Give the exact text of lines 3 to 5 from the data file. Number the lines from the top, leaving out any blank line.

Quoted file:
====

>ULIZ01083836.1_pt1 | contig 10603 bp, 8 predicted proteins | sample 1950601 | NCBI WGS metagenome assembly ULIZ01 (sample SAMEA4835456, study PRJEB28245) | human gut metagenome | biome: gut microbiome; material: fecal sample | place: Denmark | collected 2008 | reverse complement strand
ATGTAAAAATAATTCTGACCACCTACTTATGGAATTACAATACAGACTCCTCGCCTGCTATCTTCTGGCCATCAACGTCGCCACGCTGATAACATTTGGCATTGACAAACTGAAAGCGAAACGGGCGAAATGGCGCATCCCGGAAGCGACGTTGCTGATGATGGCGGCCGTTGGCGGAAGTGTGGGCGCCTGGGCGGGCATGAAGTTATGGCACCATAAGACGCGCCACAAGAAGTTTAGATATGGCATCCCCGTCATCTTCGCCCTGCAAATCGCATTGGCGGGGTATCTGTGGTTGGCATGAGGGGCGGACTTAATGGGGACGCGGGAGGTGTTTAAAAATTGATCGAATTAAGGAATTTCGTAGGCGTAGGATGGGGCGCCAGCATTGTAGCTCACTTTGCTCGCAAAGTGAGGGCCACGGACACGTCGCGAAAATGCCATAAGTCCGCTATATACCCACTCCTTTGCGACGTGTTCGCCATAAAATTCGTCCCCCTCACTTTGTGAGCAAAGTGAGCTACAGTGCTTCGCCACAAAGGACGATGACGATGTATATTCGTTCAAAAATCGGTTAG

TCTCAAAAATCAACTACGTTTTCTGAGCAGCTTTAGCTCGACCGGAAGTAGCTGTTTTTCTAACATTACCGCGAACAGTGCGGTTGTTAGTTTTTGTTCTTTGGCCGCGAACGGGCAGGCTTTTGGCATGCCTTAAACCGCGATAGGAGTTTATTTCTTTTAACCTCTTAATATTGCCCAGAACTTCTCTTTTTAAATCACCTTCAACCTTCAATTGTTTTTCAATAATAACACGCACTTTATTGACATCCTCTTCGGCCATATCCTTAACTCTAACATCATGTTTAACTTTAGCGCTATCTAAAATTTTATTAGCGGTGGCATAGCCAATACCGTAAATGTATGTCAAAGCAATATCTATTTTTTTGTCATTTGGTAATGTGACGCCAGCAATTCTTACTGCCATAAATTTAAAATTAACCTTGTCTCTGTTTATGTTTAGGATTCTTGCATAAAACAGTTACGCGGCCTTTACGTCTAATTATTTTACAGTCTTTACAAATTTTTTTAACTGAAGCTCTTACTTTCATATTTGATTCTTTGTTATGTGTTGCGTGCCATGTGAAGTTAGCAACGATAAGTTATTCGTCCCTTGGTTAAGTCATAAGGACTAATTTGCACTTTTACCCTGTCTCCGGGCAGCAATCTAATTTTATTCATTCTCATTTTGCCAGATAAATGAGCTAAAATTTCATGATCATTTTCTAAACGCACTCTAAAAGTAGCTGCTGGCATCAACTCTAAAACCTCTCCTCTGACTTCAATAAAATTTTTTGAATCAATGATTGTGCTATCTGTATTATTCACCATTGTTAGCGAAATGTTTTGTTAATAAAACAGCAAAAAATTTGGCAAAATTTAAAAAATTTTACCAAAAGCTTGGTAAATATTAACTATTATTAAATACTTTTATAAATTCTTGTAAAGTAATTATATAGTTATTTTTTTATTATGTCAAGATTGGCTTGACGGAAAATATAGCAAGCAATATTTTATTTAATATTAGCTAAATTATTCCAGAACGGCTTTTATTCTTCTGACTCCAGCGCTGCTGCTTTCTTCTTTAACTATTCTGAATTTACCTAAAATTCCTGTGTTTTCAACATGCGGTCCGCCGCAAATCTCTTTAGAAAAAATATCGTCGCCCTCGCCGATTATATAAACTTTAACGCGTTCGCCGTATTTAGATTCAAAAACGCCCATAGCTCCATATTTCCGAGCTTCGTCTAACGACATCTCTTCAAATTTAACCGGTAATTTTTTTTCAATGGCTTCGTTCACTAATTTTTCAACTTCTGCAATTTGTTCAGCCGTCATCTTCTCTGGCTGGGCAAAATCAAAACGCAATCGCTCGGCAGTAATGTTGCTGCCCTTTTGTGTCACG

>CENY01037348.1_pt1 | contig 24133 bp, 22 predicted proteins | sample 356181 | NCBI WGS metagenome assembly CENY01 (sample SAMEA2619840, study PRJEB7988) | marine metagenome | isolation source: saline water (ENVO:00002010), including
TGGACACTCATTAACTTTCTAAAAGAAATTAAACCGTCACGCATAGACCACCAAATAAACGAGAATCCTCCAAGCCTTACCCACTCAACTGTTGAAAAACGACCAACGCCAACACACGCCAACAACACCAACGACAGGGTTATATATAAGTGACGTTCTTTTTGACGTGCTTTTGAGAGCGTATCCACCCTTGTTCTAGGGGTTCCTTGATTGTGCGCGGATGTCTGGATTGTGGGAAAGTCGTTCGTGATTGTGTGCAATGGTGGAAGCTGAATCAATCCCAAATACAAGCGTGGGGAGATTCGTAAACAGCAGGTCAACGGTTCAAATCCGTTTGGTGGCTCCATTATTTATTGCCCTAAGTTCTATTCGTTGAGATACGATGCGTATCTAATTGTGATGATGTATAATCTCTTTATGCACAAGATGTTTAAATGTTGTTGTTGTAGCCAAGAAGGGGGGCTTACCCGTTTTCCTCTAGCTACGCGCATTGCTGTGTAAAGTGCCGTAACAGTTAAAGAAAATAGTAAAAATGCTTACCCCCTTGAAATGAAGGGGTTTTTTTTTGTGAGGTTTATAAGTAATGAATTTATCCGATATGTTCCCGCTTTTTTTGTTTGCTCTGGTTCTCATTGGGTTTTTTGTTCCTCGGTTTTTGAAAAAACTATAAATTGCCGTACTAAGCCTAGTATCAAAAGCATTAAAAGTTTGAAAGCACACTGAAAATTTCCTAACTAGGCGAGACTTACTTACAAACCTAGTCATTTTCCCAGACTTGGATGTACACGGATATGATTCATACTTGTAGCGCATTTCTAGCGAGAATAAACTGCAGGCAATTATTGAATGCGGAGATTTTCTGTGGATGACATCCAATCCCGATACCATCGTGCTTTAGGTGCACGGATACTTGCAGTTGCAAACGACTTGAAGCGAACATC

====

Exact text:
TCTCAAAAATCAACTACGTTTTCTGAGCAGCTTTAGCTCGACCGGAAGTAGCTGTTTTTCTAACATTACCGCGAACAGTGCGGTTGTTAGTTTTTGTTCTTTGGCCGCGAACGGGCAGGCTTTTGGCATGCCTTAAACCGCGATAGGAGTTTATTTCTTTTAACCTCTTAATATTGCCCAGAACTTCTCTTTTTAAATCACCTTCAACCTTCAATTGTTTTTCAATAATAACACGCACTTTATTGACATCCTCTTCGGCCATATCCTTAACTCTAACATCATGTTTAACTTTAGCGCTATCTAAAATTTTATTAGCGGTGGCATAGCCAATACCGTAAATGTATGTCAAAGCAATATCTATTTTTTTGTCATTTGGTAATGTGACGCCAGCAATTCTTACTGCCATAAATTTAAAATTAACCTTGTCTCTGTTTATGTTTAGGATTCTTGCATAAAACAGTTACGCGGCCTTTACGTCTAATTATTTTACAGTCTTTACAAATTTTTTTAACTGAAGCTCTTACTTTCATATTTGATTCTTTGTTATGTGTTGCGTGCCATGTGAAGTTAGCAACGATAAGTTATTCGTCCCTTGGTTAAGTCATAAGGACTAATTTGCACTTTTACCCTGTCTCCGGGCAGCAATCTAATTTTATTCATTCTCATTTTGCCAGATAAATGAGCTAAAATTTCATGATCATTTTCTAAACGCACTCTAAAAGTAGCTGCTGGCATCAACTCTAAAACCTCTCCTCTGACTTCAATAAAATTTTTTGAATCAATGATTGTGCTATCTGTATTATTCACCATTGTTAGCGAAATGTTTTGTTAATAAAACAGCAAAAAATTTGGCAAAATTTAAAAAATTTTACCAAAAGCTTGGTAAATATTAACTATTATTAAATACTTTTATAAATTCTTGTAAAGTAATTATATAGTTATTTTTTTATTATGTCAAGATTGGCTTGACGGAAAATATAGCAAGCAATATTTTATTTAATATTAGCTAAATTATTCCAGAACGGCTTTTATTCTTCTGACTCCAGCGCTGCTGCTTTCTTCTTTAACTATTCTGAATTTACCTAAAATTCCTGTGTTTTCAACATGCGGTCCGCCGCAAATCTCTTTAGAAAAAATATCGTCGCCCTCGCCGATTATATAAACTTTAACGCGTTCGCCGTATTTAGATTCAAAAACGCCCATAGCTCCATATTTCCGAGCTTCGTCTAACGACATCTCTTCAAATTTAACCGGTAATTTTTTTTCAATGGCTTCGTTCACTAATTTTTCAACTTCTGCAATTTGTTCAGCCGTCATCTTCTCTGGCTGGGCAAAATCAAAACGCAATCGCTCGGCAGTAATGTTGCTGCCCTTTTGTGTCACG

>CENY01037348.1_pt1 | contig 24133 bp, 22 predicted proteins | sample 356181 | NCBI WGS metagenome assembly CENY01 (sample SAMEA2619840, study PRJEB7988) | marine metagenome | isolation source: saline water (ENVO:00002010), including
TGGACACTCATTAACTTTCTAAAAGAAATTAAACCGTCACGCATAGACCACCAAATAAACGAGAATCCTCCAAGCCTTACCCACTCAACTGTTGAAAAACGACCAACGCCAACACACGCCAACAACACCAACGACAGGGTTATATATAAGTGACGTTCTTTTTGACGTGCTTTTGAGAGCGTATCCACCCTTGTTCTAGGGGTTCCTTGATTGTGCGCGGATGTCTGGATTGTGGGAAAGTCGTTCGTGATTGTGTGCAATGGTGGAAGCTGAATCAATCCCAAATACAAGCGTGGGGAGATTCGTAAACAGCAGGTCAACGGTTCAAATCCGTTTGGTGGCTCCATTATTTATTGCCCTAAGTTCTATTCGTTGAGATACGATGCGTATCTAATTGTGATGATGTATAATCTCTTTATGCACAAGATGTTTAAATGTTGTTGTTGTAGCCAAGAAGGGGGGCTTACCCGTTTTCCTCTAGCTACGCGCATTGCTGTGTAAAGTGCCGTAACAGTTAAAGAAAATAGTAAAAATGCTTACCCCCTTGAAATGAAGGGGTTTTTTTTTGTGAGGTTTATAAGTAATGAATTTATCCGATATGTTCCCGCTTTTTTTGTTTGCTCTGGTTCTCATTGGGTTTTTTGTTCCTCGGTTTTTGAAAAAACTATAAATTGCCGTACTAAGCCTAGTATCAAAAGCATTAAAAGTTTGAAAGCACACTGAAAATTTCCTAACTAGGCGAGACTTACTTACAAACCTAGTCATTTTCCCAGACTTGGATGTACACGGATATGATTCATACTTGTAGCGCATTTCTAGCGAGAATAAACTGCAGGCAATTATTGAATGCGGAGATTTTCTGTGGATGACATCCAATCCCGATACCATCGTGCTTTAGGTGCACGGATACTTGCAGTTGCAAACGACTTGAAGCGAACATC